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Jam on Gerrys Rocks

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The Jam on Gerry's Rocks

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The Jam on Gerry's Rocks

Come all you jolly fellows, where-ever you may be
I hope you'll pay attention, and listen unto me.
It's all about some shanty-boys, so manly and so brave.
'Twas on the jam on Gerry's Rocks they met their watery grave.

'Twas on one Sunday morning, as you shall quickly hear,
Our logs were piled up mountain high, we could not keep them clear
"Turn out, brave boys" the foreman cried, with a voice devoid of fear,
"And we'll break up the jam on Gerry's Rocks, and for Eagletown we'll steer".

Some of us were willing, while others, they were not.
For to work on jams on Sunday, they did not think they'd ought;
But six American shanty-boys did volunteer to go
To break the jam on Gerry's Rocks, with their foreman young Monroe.

They had not rolled off many logs, before the boss did say
"I would you all be on your guard, for the jam will soon give way".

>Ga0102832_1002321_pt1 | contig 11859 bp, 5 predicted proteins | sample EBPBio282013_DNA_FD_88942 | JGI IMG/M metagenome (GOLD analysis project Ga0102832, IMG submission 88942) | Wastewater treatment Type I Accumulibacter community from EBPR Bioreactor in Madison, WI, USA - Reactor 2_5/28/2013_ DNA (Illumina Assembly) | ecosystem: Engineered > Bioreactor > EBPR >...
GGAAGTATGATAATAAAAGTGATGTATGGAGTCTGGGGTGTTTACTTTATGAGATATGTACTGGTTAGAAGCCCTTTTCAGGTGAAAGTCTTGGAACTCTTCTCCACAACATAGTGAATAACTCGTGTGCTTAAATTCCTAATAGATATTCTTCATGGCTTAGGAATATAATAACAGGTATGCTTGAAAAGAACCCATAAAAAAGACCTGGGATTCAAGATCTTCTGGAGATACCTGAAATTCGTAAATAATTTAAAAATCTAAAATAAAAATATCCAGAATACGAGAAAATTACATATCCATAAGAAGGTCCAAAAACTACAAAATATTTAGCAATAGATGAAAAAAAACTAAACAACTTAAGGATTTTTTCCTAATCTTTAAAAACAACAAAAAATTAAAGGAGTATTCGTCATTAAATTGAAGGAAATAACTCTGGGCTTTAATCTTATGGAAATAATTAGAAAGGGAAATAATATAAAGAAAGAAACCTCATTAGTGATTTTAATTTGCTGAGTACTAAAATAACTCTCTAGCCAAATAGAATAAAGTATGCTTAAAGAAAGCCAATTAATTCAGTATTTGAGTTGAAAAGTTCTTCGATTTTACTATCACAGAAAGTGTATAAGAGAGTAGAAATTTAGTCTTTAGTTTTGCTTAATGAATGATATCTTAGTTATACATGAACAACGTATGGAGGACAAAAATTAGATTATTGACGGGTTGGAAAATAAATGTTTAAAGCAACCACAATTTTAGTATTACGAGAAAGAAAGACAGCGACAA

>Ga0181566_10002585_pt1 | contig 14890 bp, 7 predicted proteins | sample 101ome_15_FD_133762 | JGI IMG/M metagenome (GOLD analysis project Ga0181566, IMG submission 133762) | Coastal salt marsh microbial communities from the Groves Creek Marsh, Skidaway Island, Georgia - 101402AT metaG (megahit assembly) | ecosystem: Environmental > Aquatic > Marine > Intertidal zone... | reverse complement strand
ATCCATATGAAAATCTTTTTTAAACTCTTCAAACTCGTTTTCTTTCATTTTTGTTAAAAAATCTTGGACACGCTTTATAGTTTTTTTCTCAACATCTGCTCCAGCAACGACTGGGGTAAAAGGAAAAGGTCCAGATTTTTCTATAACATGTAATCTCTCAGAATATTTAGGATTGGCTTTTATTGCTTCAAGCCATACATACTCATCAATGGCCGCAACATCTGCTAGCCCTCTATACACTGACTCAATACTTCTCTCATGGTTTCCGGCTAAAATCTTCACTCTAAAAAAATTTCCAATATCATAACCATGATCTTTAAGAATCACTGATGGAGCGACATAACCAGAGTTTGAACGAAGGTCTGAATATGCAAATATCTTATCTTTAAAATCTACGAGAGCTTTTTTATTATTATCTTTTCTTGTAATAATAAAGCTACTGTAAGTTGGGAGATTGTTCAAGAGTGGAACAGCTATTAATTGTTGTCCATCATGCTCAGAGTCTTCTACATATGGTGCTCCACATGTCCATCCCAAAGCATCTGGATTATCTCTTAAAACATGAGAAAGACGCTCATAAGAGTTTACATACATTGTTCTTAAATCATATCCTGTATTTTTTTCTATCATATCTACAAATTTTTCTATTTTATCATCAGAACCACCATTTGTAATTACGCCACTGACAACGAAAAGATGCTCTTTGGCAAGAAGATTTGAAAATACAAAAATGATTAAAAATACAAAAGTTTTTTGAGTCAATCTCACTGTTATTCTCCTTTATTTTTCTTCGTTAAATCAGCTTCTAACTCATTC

He had no more than spoke those words, when the jam did break and go,
And carried away those six brave youths and their foreman young Monroe.

We took him from the water, smoothed back his raven black hair,
There was one fair form among them, whose cries did rend the air.
There was one fair form among them, a girl from Saginaw Town
Whose mournful cries did rend the skies, for her lover that was drowned.

She received their presents kindly, and thanked them, every one.
'Though she did not survive him long, as you shall understand.
'Twas scarcely three weeks after, when she was called to go...
Her last request: To lie near her love, our foreman young Monroe.

Come all you brave young shanty-boys, I'd have you call and see
The two green grave by the river side, where grows the hemlock tree,
The shanty-boys cut off the wood,where lay those lovers low...
'Tis handsome Clara Clark, my lads, and her true love, young Monroe.

(Lomax version with alterations by Edith Lux to improve scansion)

(two further verses are added in Ballad of America)

Miss Clara was a noble girl, the river-man's true friend
Who, with her widdowed mother, lived near the river's bend.
The wages of her own true love, the boss to her did pay,
And the shanty-boys made up, for her, a generous purse, next day.

They buried him with sorrow deep, 'twas on the first of May.
Come all of you bold shanty-boys, and for your comrades, pray.
Engraved upon a hemlock tree, that by the grave did grow,
Was the day and date of the drowning of the shanty-boy, Monroe.

DT #600
Laws C1
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